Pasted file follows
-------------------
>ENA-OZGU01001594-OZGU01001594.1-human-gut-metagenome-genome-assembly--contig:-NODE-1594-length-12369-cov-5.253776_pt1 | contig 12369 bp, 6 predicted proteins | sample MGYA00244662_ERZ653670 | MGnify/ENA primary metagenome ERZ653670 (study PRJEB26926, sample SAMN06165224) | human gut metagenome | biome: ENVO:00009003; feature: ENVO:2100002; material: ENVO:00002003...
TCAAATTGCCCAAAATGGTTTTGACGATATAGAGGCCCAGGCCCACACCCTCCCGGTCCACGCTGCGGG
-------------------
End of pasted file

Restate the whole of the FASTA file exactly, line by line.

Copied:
>ENA-OZGU01001594-OZGU01001594.1-human-gut-metagenome-genome-assembly--contig:-NODE-1594-length-12369-cov-5.253776_pt1 | contig 12369 bp, 6 predicted proteins | sample MGYA00244662_ERZ653670 | MGnify/ENA primary metagenome ERZ653670 (study PRJEB26926, sample SAMN06165224) | human gut metagenome | biome: ENVO:00009003; feature: ENVO:2100002; material: ENVO:00002003...
TCAAATTGCCCAAAATGGTTTTGACGATATAGAGGCCCAGGCCCACACCCTCCCGGTCCACGCTGCGGG